New Delhi: Legendary off spinner Erappalli Prasanna, on Friday said the Indian cricket team must sort out its bowling weaknesses instead of worrying about finding a stable opening pair.
"To me, it is the bowling that is the weakest link in our team. We should concentrate on strengthening our weaknesses," Prasanna said in an interview. "When you have batsmen like Sachin Tendulkar and Rahul Dravid, it does not matter whether they open the innings or come at number eight," said Prasanna who is here as a visiting coach at a cricket camp conducted by his erstwhile teammate and former India captain Bishan Singh Bedi.
Prasanna said the outcome of the two-Test series against New Zealand would depend on how the two captains handled their slow bowlers. "They (New Zealand) also have good spinners in Daniel Vettori and Paul Wiseman, but the decisive factor would be how the two captains handle their spinners." Prasanna, who along with Bedi, S Venkataraghavan and B S Chandrasekar formed the famous spin quartet of 1960-70s, felt the present day bowlers were defensive in their attitude. "How attacking a bowler you are will be known after the first 15 overs and the second new ball is 65 overs due. We see more than 300 runs being scored in a day, it is not just because batting has improved but bowlers do not attack enough." "You can't say Australia have a strong batting line-up. A team can be strong only as much as you allow them to be," Prasanna said.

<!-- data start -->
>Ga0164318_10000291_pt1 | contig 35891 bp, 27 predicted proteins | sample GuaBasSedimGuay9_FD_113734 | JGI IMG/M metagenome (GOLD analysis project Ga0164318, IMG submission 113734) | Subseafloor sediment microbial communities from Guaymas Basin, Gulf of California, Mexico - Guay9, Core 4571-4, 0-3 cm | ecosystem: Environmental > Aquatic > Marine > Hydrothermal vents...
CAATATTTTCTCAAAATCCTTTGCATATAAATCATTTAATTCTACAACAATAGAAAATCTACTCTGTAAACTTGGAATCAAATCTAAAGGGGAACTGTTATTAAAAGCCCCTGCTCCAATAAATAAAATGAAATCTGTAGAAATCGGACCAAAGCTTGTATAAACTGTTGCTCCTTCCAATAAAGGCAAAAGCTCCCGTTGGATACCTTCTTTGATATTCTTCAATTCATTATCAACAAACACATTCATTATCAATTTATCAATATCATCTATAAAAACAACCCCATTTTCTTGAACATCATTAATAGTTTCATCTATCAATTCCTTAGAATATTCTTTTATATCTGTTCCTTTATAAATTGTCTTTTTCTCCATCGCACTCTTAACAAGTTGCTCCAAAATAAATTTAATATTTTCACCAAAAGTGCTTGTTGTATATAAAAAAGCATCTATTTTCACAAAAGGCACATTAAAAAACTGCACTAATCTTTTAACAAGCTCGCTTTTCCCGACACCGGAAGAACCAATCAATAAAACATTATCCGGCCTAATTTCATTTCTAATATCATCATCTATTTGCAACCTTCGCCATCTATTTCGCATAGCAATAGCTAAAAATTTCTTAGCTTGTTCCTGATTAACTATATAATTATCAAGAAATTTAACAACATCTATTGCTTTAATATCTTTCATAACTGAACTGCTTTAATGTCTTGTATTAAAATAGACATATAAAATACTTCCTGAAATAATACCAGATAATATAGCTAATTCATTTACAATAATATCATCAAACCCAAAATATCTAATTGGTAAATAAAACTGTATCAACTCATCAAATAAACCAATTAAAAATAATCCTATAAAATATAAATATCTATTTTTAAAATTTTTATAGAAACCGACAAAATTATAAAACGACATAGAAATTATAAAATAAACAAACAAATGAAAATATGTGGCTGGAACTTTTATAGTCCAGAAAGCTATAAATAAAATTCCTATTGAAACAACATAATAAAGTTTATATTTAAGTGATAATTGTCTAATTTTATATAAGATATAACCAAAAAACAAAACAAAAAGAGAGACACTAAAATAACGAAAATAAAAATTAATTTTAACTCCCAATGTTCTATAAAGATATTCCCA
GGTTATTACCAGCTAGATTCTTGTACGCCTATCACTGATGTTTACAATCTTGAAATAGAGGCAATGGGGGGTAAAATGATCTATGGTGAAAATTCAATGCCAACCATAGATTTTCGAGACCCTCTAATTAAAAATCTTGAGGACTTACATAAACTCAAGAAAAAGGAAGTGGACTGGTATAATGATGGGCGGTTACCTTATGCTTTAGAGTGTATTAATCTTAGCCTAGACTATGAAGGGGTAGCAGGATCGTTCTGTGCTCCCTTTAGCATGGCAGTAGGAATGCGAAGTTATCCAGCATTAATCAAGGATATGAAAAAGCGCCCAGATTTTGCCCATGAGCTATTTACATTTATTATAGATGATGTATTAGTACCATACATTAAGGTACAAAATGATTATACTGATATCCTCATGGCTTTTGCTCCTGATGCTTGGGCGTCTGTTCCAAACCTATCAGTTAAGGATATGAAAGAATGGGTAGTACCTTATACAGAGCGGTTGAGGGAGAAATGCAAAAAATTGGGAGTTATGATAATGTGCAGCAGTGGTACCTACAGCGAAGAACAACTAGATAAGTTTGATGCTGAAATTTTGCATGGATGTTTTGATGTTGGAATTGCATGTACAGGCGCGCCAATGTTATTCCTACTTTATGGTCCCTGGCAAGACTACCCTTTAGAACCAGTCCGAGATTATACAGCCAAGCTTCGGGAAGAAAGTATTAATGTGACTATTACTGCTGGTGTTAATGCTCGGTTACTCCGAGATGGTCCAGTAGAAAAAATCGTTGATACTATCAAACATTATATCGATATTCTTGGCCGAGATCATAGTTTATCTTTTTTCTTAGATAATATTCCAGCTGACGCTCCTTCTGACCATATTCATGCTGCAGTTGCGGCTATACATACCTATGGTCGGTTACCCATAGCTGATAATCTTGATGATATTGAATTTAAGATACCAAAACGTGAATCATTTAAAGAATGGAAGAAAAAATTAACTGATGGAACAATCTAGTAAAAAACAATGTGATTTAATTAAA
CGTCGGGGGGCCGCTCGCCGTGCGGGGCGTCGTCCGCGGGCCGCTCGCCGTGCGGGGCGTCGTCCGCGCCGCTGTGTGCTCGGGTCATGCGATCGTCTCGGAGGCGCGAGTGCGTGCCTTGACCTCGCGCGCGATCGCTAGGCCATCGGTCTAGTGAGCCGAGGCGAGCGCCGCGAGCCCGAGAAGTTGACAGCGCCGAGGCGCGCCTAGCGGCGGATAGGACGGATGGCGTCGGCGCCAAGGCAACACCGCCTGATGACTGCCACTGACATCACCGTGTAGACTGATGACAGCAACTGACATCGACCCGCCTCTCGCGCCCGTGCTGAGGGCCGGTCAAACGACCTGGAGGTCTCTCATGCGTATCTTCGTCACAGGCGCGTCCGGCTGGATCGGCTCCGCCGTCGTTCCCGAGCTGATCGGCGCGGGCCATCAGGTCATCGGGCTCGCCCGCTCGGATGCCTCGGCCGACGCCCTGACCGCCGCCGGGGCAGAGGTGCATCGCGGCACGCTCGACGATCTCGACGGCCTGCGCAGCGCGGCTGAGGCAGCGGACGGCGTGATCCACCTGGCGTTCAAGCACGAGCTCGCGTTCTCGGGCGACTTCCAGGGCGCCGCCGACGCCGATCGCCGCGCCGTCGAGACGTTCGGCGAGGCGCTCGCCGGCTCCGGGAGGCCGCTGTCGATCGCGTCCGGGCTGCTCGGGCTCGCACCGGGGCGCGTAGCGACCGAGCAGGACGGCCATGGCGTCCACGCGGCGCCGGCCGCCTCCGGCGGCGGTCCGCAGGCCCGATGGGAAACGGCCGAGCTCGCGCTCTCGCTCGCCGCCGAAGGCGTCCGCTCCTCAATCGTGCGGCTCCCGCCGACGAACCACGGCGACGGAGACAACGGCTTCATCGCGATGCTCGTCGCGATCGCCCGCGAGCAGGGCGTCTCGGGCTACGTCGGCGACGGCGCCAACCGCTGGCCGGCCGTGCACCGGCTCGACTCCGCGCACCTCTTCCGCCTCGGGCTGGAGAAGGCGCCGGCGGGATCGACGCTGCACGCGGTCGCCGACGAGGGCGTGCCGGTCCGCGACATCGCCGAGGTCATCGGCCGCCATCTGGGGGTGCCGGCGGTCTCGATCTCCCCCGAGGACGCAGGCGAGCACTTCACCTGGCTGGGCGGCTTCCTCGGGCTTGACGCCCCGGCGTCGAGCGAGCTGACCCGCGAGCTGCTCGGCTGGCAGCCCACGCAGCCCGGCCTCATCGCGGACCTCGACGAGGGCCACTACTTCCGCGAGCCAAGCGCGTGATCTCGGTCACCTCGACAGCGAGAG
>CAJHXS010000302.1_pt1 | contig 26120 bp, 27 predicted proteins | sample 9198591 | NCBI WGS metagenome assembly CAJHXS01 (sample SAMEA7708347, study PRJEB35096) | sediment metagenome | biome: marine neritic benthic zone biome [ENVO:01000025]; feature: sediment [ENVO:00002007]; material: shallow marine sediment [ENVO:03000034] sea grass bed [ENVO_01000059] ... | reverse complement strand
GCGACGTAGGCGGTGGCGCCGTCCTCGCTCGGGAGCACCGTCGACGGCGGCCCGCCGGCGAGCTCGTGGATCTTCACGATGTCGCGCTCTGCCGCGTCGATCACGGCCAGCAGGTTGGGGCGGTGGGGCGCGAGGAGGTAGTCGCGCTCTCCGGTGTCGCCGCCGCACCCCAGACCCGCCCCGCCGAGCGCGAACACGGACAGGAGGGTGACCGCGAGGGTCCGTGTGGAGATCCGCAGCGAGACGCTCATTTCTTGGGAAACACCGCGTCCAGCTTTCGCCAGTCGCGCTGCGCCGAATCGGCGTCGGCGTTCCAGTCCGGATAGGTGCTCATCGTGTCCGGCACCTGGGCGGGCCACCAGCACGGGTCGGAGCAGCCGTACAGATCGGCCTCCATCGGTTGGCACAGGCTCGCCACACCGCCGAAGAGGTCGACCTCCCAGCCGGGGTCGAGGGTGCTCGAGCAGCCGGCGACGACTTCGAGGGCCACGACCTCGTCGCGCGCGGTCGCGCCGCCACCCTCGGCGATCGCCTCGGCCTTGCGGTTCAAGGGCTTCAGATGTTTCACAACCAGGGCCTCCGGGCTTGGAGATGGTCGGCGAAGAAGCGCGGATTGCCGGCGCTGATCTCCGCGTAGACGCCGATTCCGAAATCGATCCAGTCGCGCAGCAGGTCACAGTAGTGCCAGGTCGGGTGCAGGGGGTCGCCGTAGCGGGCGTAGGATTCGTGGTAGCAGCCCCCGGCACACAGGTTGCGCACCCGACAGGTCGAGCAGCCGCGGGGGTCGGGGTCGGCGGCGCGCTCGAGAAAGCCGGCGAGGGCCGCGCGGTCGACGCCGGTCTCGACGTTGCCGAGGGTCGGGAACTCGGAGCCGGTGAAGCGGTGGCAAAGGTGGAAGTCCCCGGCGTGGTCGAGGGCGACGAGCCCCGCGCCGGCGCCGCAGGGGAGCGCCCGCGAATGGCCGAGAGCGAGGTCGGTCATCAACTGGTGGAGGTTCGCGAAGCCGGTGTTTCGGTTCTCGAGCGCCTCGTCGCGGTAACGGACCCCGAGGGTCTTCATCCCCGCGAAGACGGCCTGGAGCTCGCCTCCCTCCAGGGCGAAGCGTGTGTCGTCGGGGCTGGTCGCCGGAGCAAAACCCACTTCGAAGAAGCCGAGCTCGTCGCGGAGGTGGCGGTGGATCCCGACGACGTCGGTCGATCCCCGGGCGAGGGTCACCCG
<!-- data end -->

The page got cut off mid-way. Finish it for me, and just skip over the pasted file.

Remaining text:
Prasanna, who has taken 189 wickets from 49 Tests, cited England's Ashley Giles troubling Sachin Tendulkar in a Test match two years ago to underscore his point. "Sachin is an intelligent batsman but how often has he been tested? If you are an attacking bowler, you can make life miserable even to the best of batsmen," he said. With reference to Harbhajan Singh opting out of the two side matches against the Kiwis, Prasanna said the off spinner was missing on valuable opportunities to study the visiting batsmen. "Let me not be critical of present players. But cricket is not easy as knowing the opponents just from videotapes, you have to learn while you are playing.
"You might see one mistake on the video and commit a new one next time. And most often, what you do finally on the field would be totally different from what you had planned before going in." Prasanna said the wickets did not matter for a successful bowler. "We four spinners had been part of India's every major success -- the first series win, when we beat West Indies and England. We had a 70-30 per cent success record in away matches. "Similarly, fast bowlers from other countries had excelled on Indian tracks. What is needed to succeed on Indian tracks is some one like Kapil Dev who can cut the ball," he added.